Ideas: the germs that grow into those great, award-winning designs we all want to have our names attached to. We all get dozens of ideas constantly, which typically range from fairly good to amazingly good. Ideas are an abundant commodity that we all have, as creative people.
In fact, most designers have more ideas than they know what to do with. Yet, most jealously hide their ideas, paranoid that someone will “steal” them and do something that will undermine their own fame as a designer.
Today, we’re going to explore some important reasons why it’s stupid to worry about anyone potentially stealing your ideas.
Ideas Mean Nothing
First of all, success is 99% execution. The sweat and hard work that go into making a design a reality is really what matters – that’s the important part. Only 1% of success is the idea. Ideas are useless on their own. We all get them – they only mean something if you make them happen. You can have ideas that are sort of ‘blah’, and yet still dominate your field through hard work.
The good news is, people who steal others’ ideas don’t realize this. They think it’s the idea itself that is valuable. But the truth is, a mediocre idea executed well is worth a lot more than a great idea executed poorly. So, if you have good ideas, and you work hard to turn them into something, you can always generate more ideas and have success as a designer.
Telling People Gives You More Ideas
Sharing your ideas will usually foster the development of new ideas. If you’re creative, that is (which you are; why else would you be reading this?). The person you share your ideas with can give you an outside perspective and some much-needed feedback about whether your idea is actually as good as you think it is. You can also brainstorm together with others to come up with a myriad of different ideas, each one stronger than the last.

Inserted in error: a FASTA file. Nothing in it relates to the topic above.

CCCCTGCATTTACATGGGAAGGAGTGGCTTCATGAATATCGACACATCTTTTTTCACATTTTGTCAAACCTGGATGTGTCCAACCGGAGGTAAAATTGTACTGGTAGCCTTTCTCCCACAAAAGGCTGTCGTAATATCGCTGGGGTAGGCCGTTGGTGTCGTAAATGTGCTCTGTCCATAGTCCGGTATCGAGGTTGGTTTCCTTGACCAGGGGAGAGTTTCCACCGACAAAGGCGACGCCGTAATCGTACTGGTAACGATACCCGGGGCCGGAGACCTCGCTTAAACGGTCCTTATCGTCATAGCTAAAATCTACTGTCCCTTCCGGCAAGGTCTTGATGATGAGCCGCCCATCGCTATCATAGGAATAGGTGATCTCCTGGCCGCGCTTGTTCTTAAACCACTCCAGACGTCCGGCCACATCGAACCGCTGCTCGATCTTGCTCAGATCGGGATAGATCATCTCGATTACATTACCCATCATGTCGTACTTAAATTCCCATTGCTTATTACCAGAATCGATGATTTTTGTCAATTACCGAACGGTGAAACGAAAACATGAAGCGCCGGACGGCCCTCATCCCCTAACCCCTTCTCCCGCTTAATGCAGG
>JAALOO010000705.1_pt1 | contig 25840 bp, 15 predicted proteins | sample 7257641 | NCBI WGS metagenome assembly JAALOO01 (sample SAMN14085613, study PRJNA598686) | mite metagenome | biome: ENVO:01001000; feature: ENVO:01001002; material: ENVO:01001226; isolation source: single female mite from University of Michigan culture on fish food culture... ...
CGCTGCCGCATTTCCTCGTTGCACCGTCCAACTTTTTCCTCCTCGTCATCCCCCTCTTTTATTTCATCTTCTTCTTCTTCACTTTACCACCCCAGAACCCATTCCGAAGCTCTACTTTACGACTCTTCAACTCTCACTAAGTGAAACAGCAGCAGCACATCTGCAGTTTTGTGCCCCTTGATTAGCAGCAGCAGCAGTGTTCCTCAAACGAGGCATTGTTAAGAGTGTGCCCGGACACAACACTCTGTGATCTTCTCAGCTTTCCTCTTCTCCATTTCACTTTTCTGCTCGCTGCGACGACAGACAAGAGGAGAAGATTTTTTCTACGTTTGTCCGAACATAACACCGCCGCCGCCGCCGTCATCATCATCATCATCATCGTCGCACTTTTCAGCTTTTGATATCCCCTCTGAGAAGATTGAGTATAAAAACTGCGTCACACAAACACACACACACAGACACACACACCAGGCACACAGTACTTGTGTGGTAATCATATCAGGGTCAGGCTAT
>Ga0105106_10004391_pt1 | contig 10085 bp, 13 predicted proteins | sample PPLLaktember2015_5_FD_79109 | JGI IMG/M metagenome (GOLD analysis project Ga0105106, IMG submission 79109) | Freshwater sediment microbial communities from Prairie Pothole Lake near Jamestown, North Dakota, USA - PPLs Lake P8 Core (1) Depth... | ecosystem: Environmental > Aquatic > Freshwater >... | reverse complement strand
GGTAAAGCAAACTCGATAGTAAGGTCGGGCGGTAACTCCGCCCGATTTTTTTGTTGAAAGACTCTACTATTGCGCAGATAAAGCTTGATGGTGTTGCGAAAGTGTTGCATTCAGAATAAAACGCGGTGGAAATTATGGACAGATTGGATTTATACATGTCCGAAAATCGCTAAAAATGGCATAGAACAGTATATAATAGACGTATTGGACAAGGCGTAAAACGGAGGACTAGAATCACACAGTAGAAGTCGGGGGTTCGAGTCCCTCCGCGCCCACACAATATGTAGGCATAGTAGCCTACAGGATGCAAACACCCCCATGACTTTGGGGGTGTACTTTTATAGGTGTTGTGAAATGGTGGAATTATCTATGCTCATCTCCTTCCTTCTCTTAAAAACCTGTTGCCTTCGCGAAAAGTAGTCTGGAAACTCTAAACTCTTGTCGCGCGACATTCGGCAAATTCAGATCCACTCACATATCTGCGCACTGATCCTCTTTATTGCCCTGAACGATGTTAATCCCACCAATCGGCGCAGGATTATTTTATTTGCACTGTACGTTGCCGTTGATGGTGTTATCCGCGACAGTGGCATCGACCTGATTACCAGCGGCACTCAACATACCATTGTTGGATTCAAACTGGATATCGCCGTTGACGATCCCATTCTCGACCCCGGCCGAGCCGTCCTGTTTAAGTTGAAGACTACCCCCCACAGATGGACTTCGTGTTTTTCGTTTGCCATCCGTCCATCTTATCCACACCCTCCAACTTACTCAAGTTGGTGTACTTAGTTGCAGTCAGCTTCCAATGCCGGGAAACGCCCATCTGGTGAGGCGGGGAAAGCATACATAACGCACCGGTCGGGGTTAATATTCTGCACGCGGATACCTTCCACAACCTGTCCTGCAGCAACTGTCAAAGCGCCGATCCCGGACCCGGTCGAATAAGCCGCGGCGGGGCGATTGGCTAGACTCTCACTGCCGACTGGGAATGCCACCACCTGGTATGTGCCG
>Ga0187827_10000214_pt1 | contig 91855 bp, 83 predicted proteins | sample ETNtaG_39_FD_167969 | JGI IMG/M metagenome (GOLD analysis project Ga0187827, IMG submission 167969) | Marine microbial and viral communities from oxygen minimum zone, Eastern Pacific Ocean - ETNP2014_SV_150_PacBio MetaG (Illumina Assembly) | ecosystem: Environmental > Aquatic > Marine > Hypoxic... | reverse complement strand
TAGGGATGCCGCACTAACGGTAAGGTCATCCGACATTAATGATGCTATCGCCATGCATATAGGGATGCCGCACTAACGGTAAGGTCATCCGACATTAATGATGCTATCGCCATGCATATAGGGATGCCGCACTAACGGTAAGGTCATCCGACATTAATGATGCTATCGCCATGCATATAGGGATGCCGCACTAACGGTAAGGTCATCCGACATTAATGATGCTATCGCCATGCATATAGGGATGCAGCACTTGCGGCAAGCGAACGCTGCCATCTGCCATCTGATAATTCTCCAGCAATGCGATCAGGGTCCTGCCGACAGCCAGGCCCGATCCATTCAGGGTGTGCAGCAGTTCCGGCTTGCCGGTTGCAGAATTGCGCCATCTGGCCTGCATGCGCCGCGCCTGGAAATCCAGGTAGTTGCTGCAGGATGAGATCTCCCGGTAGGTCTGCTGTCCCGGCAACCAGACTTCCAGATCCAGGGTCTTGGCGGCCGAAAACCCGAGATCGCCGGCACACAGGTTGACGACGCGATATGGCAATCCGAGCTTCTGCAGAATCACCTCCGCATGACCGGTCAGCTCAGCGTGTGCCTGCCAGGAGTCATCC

If you only have one idea, though, that’s a bad sign. It’s important to avoid ‘one-itis’ or fixating on a single idea to the exclusion of all others. You might be completely convinced that that one, single idea is the end all, be all thing that’s going to make your career, but it probably isn’t.
Success is a culmination of the little things, the daily triumphs we make each time we complete a new project that we’re proud of. So go out there and make as much work as you can.
Provide Value to Others
When you share ideas, you help the entire design community. It’s important to give back to your fellow designers who might be struggling with the same issues you did once upon a time. I’m not saying you have to give away all of your “trade secrets” (although even that’s not as taboo as it used to be).
But talking out an idea and letting others transform it in their own unique ways can inspire you as well. You might see a completely different approach to an idea that you hadn’t considered before.
Someone Else Probably Thought of It Anyway
Exactly what it says on the tin. Ideas occur simultaneously to different people all the time, often without them even knowing it. This is why some work can look strikingly similar without the designers even having heard of each other. Great minds think alike. That’s the reason you can’t legally copyright an idea. We humans are just too similar in our thought patterns.
The key is taking an idea that other people might have already explored and doing it in your own unique way, using your experiences and skills as a designer to put an unconventional spin on it. As the saying goes, everything has been done before, but not by you.
Finally, keep in mind that ideas are rarely stolen wholesale anyway. Usually, someone takes bits and pieces of ideas from various sources (or they should, anyway). As we saw earlier, everything is a remix – not a direct copy.
Very few designers who have any pride in their abilities at all will actually want to steal your idea entirely. Those are called hacks – they’re very easy to spot, and the design community doesn’t normally tolerate them for long.
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- 7 Ways to Come up with Creative Ideas, Backed by Psychology
- Finding a Niche as a Designer Isn’t Just an Overused Cliché
- How To Avoid Design By Committee